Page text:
So which words should you choose? The consensus among professional copywriters is that certain words work better than others for sales and persuasive writing. And while there's no official collection, the words below generally end up on most copywriters' lists:
They're not foolproof, but in my experience, these words tend to improve CTA performance and the effectiveness of most sales copy. And because most of them are short, you should have no problem fitting them into your CTA space.
Now that we've covered the writing, let's talk about how your CTA should look. The design, layout, and typography of your call to action all play major roles in its success.
If you're placing your call to action on a web page or other content you design yourself, you want to place it at the top of your visual hierarchy. Your CTA should be the most noticeable element on the page.
To achieve this, you want to pull out all your design tricks. For one, you can use a vibrant color for your CTA, especially against a dull or contrasting background. Making the button and text larger than the surrounding elements also works well, as long as you don't overdo it.
Another best practice is to surround your call to action with plenty of negative space, a photography term that just means empty space. Setting your CTA apart from the other elements makes it more noticeable and gives it more importance in the eyes of your visitors.
In the text itself, you can play with typography to emphasize key words. Commonly, operative words like "free" are set in a different color or sometimes even a different font to attract more attention (though I wouldn't recommend this tactic for a button CTA). If all else fails, you can always use CAPS or italics to highlight certain words, especially in social media posts where you don't have many design options. Some brands find success with emojis, but if you choose that approach, remember a little goes a long way.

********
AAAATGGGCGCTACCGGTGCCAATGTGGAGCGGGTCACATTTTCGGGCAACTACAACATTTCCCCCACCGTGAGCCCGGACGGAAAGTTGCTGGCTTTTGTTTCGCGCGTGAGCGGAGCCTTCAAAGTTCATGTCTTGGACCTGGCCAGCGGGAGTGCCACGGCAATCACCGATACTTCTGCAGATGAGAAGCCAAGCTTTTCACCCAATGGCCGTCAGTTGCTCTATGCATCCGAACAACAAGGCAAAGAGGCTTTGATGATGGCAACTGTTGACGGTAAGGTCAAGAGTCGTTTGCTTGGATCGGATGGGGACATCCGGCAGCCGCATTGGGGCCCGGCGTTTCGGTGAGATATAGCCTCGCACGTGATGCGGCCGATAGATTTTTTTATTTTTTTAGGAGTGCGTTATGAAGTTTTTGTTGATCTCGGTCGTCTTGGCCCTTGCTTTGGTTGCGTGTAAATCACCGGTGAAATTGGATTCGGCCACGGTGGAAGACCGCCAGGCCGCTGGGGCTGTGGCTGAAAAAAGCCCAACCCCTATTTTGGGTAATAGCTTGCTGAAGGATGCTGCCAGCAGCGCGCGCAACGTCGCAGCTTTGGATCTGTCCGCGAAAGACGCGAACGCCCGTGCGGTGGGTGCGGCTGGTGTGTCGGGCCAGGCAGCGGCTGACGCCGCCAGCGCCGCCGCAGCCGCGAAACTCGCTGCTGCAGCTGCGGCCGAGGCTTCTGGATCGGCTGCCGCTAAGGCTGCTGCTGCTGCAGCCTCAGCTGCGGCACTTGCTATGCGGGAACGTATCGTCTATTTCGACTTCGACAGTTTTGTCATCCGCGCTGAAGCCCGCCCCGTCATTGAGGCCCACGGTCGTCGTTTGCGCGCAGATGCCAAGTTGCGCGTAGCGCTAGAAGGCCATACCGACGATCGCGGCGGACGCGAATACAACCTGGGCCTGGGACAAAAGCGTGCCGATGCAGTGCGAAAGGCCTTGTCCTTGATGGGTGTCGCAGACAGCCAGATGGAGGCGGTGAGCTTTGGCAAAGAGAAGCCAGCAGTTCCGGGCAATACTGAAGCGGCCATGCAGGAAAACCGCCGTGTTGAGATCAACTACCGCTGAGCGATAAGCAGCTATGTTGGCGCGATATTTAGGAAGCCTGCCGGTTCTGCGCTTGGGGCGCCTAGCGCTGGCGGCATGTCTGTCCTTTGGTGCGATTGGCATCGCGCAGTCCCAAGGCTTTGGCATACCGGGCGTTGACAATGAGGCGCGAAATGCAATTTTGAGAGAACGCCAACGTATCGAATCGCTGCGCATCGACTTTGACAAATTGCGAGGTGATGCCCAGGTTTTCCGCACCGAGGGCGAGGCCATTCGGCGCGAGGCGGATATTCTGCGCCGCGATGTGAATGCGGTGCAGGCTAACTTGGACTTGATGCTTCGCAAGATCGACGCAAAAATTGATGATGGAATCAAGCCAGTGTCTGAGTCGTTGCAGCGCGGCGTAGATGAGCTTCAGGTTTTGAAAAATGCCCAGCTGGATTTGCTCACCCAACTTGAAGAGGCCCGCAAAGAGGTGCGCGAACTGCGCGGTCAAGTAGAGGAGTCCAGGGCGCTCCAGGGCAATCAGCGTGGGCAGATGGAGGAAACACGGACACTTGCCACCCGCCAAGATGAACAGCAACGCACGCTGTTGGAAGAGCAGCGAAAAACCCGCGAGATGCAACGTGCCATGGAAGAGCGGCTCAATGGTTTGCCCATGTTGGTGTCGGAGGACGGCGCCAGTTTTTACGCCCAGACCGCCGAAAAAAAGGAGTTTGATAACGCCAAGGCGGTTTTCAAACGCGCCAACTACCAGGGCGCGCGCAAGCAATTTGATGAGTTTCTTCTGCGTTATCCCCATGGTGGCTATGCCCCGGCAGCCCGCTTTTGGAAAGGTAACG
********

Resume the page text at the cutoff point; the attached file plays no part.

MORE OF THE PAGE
6. Validation (testing)
Last but not least, you should evaluate how successful your final call to action is and identify room for improvement. Creating your CTA may feel like a lot of guesswork and shooting in the dark—because it is. Testing it is much more clear cut.
To get a basic idea of your CTA's performance, take a look at your analytics. Compare the page traffic to the number of conversions and see what percentage of your total visitors clicked.
Don't be alarmed if your conversion rate percentage feels low. Although there's no universal figure that applies to everyone in every industry, a reliable general metric is around 4%. If your conversion rate is higher than 4% but you're still not hitting your goals, try focusing on improving traffic to the site or page rather than tweaking the call to action.
If your conversion rate is significantly lower, it's worth doing a split-test on your design and copy. Try two different versions of your call to action, experimenting with different phrasing, colors, or fonts, and see which one performs better with your target audience. It's the most efficient way to reveal what works and what doesn't with concrete, empirical data.
Improve your CTAs now, free!
CTAs may be short, but that doesn't mean they're easy. Those handful of words are often the most important text on a page or post, and each individual word should be painstakingly chosen with care. Don't be afraid to dedicate the same amount of time you spend writing a full-length article on just the one or two sentences in your call to action.